Place 7 ounces of ground lamb in a mixing bowl.
     Add 3 ounces of ground beef.
     Add 1/2 cup of fine bread crumbs.
     Add 1 whisked egg.
     Add 6 cloves of finely minced garlic.
     Add 1/3 cup of finely minced white onion.
     Add 2 tablespoons of finely minced mint leaves.
     Add 1/2 tablespoon of finely minced Italian parsley.
     Add 4 pinches of oregano.
     Add 2 pinches of basil.
     Add 3 pinches of marjoram.
     Add 1/2 teaspoon of cinnamon.
     Add 2 teaspoons of cumin.
     Add 1 teaspoon of coriander.
     Add 1 teaspoon of fenugreek.
     Add 3 pinches of allspice.
     Add sea salt and black pepper.
     Thoroughly mix the ingredients together.
     Refrigerate the meat mixture for one hour, so the flavors meld.
     Shape the meat mixture into a thick, rectangular meat loaf shape.
     Place the meat loaf on a roasting pan.
     Bake the meat loaf in a 300º oven, till it becomes fully cooked and lightly browned.
     Allow the meat loaf cool to room temperature.
     Place the meatloaf on a plate.
     Cover the meatloaf.
     Refrigerate the meatloaf for 24 hours.  (The meat loaf must be refrigerated, so the juices gel.  This step will keep the meatloaf from crumbling, when it is thinly sliced!  The flavors will also mellow and meld after 24 hours.)

     Tzatziki Sauce:
     This recipe makes 3 to 4 servings of tzatziki!
     Place 1/2 cup of finely minced peeled seeded cucumber in a mixing bowl.
     Add 3 tablespoons of finely minced mint leaves.
     Add 1 clove of minced garlic.
     Add 1/2 cup of plain Greek style goat milk yogurt.
     Add sea salt and black pepper.
     Add 3 tablespoons of virgin olive oil.
     Mix the ingredients together.
     Add just enough warm water, while whisking, to thin the tzatziki to a medium thin sauce consistency.  Be careful not to add too much water!
     Chill the tzatziki sauce in a refrigerator for 1 hour.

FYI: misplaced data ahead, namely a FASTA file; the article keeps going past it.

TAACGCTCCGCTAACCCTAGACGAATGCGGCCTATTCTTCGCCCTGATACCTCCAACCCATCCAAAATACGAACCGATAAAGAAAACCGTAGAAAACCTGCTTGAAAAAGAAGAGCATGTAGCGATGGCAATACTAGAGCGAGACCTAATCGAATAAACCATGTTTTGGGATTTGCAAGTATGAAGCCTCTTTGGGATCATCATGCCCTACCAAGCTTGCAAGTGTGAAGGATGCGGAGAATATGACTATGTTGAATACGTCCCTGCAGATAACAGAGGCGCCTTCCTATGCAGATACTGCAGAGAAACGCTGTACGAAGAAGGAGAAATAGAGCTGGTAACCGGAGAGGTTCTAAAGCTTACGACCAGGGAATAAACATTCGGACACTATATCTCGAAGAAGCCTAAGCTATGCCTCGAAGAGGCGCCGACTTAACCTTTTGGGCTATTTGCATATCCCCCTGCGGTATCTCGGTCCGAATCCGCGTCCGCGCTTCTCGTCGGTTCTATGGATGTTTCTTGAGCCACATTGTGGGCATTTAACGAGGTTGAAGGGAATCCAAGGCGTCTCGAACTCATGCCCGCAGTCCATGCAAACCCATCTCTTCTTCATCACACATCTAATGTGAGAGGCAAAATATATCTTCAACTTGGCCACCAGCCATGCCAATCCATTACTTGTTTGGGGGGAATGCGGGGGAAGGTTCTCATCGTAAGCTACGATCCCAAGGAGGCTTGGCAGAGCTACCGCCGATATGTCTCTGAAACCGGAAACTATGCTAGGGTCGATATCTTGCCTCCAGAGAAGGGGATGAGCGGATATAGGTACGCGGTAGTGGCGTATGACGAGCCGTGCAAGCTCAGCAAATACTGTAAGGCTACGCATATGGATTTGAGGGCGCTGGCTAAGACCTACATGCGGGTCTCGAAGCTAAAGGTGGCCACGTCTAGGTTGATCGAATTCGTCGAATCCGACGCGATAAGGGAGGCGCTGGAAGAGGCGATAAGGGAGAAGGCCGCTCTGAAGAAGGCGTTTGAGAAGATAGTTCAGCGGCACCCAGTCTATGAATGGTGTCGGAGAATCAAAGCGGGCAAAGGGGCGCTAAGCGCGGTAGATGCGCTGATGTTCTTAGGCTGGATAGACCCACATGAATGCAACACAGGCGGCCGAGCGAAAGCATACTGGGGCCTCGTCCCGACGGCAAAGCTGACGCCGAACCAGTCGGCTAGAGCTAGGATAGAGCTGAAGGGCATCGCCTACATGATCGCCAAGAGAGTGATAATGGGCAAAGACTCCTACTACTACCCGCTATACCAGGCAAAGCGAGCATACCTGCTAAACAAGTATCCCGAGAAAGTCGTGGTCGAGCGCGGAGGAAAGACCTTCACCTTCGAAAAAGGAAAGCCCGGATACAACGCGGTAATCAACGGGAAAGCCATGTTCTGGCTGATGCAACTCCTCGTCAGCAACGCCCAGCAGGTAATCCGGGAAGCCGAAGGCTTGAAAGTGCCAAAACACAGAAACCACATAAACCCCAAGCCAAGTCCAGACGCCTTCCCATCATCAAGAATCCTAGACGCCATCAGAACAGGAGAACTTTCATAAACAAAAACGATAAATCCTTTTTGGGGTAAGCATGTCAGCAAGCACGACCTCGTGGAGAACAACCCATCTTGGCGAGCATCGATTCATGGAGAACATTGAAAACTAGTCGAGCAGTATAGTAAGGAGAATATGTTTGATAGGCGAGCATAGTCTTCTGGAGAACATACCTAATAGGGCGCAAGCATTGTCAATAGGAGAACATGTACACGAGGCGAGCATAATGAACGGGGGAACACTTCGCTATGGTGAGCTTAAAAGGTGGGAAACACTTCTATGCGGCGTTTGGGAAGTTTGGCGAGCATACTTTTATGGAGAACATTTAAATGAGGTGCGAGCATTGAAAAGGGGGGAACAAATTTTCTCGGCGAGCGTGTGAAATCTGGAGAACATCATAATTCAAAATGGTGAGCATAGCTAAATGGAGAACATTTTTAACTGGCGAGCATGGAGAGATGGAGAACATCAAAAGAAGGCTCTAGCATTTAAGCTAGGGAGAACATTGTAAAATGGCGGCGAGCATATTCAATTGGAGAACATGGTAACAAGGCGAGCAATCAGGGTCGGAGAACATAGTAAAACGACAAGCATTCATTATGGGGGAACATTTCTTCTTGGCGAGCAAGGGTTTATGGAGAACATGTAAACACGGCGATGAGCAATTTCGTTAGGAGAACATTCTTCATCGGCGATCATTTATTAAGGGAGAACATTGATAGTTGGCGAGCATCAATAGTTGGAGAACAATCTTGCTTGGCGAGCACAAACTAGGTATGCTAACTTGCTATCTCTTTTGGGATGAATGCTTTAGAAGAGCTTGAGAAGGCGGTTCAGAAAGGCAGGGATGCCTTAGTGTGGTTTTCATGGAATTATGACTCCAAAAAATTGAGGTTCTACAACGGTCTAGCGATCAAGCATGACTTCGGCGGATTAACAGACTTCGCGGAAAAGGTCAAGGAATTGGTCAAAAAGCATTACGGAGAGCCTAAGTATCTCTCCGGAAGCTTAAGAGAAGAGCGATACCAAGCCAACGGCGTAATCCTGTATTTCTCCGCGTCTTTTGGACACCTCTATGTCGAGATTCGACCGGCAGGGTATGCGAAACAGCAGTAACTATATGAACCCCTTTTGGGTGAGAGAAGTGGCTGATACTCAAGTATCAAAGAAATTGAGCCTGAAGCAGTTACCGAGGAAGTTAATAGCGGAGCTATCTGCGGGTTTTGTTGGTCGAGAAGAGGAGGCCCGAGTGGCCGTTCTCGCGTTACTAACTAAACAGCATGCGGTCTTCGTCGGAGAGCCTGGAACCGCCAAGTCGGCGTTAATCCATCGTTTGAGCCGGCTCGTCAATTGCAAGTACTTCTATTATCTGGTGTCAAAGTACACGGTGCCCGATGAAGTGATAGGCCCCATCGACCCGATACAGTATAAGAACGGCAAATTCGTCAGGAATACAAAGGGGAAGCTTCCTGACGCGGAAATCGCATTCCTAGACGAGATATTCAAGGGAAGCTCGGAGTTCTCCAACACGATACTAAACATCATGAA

Lebanese Gyro:
     Cut about 7 or 8 long thin slices of of the Lebanese gyro meatloaf.  (A 6 to 8 ounce portion is large.  A 5 ounce portion is average.)
     Place the meatloaf slices on a baking pan.
     Add 1 tablespoon of water.
     Reheat the meatloaf slices in a 300º oven.
     Just bake the meatloaf slices, till they become warm and not browned.
     Warm an 8" to 10" pita bread (khubz arabi) in the oven.
     Place the pita bread on a cutting board.
     Place several slices of tomato on one half of the bread.
     Place some thin sliced onion rings on the tomatoes.
     Place the warm gyro meatloaf slices on top of the tomato and onions.
     Spoon a generous amount of the tzatziki sauce over the gyro meat.
     Fold the sandwich in half.
     Pin the sandwich together with a long toothpick or bamboo skewer.
     Garnish the toothpick with an Italian parsley sprig.
     Place the gyro on a plate.
     Garnish the plate with an Italian parsley sprig, Persian pickled wild cucumber, Persian pickled pink turnip and Arabic scratched green olives.
  
     This is a great tasting gyro!  The gyro meatloaf looks much better than frozen pre-made gyro meat that is sold at grocery stores.  The tzatziki sauce adds a very nice cool refreshing flavor.
     Frozen pre-made gyro meat has a high amount of low quality fillers. Excess fat is converted into a solid "meat like" substance with a slurry making technique that is similar to how cheap hot dogs are made.  That is why many people get a sour tummy from frozen pre-made gyro meat.  Fesh home made gyro meat has a better quality and flavor.
      If you have been looking for a better gyro recipe, then you will be pleased with this old original Lebanese gyro meatloaf recipe.  Yum!  ...  Shawna

1 comment:

  1. Its really looking great. Another way to “dress up” your event especially when you have selected a plated meal is to add a menu card to each place setting.

    Food presentation

    ReplyDelete